Jobs standstill due to combination of weaker demand for staff and limited supply of available workers

December 2004
Management Services;Dec2004, Vol. 48 Issue 12, p4
Academic Journal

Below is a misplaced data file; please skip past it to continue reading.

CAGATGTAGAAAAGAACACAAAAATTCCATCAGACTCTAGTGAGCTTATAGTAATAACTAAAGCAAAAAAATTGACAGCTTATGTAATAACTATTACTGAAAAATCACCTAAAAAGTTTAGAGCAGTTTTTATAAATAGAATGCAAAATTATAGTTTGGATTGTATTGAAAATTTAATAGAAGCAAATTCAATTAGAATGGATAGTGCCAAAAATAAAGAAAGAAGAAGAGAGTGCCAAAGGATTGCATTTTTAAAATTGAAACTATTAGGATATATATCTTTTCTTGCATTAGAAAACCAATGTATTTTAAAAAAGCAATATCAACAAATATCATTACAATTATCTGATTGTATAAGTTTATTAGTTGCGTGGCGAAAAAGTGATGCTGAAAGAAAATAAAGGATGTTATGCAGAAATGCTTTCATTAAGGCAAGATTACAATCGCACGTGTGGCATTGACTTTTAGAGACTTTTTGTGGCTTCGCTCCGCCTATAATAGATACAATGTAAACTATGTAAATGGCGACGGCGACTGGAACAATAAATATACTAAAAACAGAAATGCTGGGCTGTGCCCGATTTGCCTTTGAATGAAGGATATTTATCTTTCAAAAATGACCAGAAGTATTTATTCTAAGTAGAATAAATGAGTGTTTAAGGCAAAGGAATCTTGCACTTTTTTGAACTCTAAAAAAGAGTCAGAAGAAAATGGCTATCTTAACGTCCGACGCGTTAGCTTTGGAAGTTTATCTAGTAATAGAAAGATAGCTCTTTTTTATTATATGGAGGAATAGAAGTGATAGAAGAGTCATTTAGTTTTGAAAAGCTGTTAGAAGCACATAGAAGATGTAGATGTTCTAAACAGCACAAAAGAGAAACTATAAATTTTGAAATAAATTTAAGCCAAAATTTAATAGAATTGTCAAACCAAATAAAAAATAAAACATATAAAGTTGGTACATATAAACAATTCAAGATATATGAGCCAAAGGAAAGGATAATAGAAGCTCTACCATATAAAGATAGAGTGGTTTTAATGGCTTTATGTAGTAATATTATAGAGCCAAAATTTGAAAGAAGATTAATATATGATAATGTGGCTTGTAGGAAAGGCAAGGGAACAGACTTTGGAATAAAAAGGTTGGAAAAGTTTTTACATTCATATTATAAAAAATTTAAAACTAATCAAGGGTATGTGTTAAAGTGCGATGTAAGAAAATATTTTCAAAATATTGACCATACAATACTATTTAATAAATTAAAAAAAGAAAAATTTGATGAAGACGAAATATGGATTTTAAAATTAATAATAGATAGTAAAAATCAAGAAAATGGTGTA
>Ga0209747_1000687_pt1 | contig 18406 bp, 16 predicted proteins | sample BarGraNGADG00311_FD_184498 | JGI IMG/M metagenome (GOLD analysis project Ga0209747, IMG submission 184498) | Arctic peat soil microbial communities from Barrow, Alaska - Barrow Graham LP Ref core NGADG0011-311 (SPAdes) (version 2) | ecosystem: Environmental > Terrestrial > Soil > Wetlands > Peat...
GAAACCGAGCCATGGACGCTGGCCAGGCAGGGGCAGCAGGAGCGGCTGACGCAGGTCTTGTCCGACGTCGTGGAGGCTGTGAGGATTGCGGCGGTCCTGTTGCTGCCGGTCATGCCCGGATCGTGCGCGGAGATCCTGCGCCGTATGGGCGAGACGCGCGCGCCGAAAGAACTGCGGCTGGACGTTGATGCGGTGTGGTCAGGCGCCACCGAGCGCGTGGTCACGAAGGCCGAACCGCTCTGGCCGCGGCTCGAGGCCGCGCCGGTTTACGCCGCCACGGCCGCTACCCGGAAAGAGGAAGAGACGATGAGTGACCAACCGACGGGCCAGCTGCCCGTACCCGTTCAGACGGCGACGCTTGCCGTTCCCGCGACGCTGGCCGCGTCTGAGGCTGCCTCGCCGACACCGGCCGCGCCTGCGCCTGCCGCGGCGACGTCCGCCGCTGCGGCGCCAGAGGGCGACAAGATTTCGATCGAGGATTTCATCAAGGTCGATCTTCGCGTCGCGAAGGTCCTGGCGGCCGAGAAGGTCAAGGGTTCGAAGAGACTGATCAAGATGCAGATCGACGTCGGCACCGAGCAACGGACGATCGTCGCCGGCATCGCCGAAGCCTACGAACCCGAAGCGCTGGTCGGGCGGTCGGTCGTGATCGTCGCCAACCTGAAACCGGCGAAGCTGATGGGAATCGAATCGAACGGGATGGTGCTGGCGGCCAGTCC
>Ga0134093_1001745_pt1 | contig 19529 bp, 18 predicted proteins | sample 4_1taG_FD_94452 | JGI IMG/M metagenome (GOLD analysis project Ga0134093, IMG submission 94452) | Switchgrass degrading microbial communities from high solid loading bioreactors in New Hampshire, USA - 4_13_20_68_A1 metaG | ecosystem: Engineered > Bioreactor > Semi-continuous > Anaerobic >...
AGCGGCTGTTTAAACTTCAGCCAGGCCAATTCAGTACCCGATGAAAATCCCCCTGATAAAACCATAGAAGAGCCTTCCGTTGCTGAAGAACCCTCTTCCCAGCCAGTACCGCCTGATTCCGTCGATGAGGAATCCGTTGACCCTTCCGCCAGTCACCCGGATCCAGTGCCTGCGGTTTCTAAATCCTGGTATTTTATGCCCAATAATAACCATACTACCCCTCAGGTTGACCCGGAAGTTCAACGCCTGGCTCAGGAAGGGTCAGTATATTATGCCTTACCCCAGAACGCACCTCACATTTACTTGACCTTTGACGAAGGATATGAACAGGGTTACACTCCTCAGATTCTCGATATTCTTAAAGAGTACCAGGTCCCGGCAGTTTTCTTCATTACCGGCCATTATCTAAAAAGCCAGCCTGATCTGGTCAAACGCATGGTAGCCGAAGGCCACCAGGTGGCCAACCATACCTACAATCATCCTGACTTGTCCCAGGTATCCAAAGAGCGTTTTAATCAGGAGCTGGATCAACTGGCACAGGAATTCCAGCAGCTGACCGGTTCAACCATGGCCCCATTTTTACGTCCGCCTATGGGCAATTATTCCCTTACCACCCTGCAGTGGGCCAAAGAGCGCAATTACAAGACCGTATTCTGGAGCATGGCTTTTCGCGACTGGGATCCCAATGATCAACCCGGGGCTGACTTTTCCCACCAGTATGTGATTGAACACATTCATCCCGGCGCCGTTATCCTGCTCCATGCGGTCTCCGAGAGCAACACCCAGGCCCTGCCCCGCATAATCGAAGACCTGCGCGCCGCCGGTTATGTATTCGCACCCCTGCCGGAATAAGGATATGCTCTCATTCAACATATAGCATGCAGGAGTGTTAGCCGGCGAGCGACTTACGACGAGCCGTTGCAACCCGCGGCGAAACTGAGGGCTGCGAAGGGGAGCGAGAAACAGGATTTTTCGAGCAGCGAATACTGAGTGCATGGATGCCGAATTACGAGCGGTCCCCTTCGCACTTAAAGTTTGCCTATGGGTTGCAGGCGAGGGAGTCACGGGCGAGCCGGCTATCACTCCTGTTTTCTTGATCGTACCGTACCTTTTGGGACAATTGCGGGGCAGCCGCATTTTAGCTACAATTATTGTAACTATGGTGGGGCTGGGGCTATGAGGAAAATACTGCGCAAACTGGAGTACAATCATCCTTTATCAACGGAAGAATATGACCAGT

The article deals with the 2004 labour market statistics published by Great Britain's Office for National Statistics. According to John Philpott, Chief Economist at the Chartered Institute of Personnel and Development (CIPD), the jobs market is at a standstill. Despite continued good news on measured unemployment, hardly any net new jobs have been created this year and the employment rate for people of working age has fallen to 74.7 percent. The impact of higher productivity on jobs would have been more marked had hours worked not fallen--which in turn has kept redundancies at historically low levels. But CIPD survey evidence on recruitment difficulties also suggests that many jobless people are either unable or unwilling to fill available vacancies. A smaller active labour pool could itself help explain why employment has been growing more slowly if employers are struggling to find staff. The average number of unfilled job vacancies in the three months ending September 2004 was 662,800--55,700 more than the same period a year earlier. The fact that the labour market is currently subject to the forces of both weaker demand and limited supply makes it tricky to predict the future course of pay pressure.


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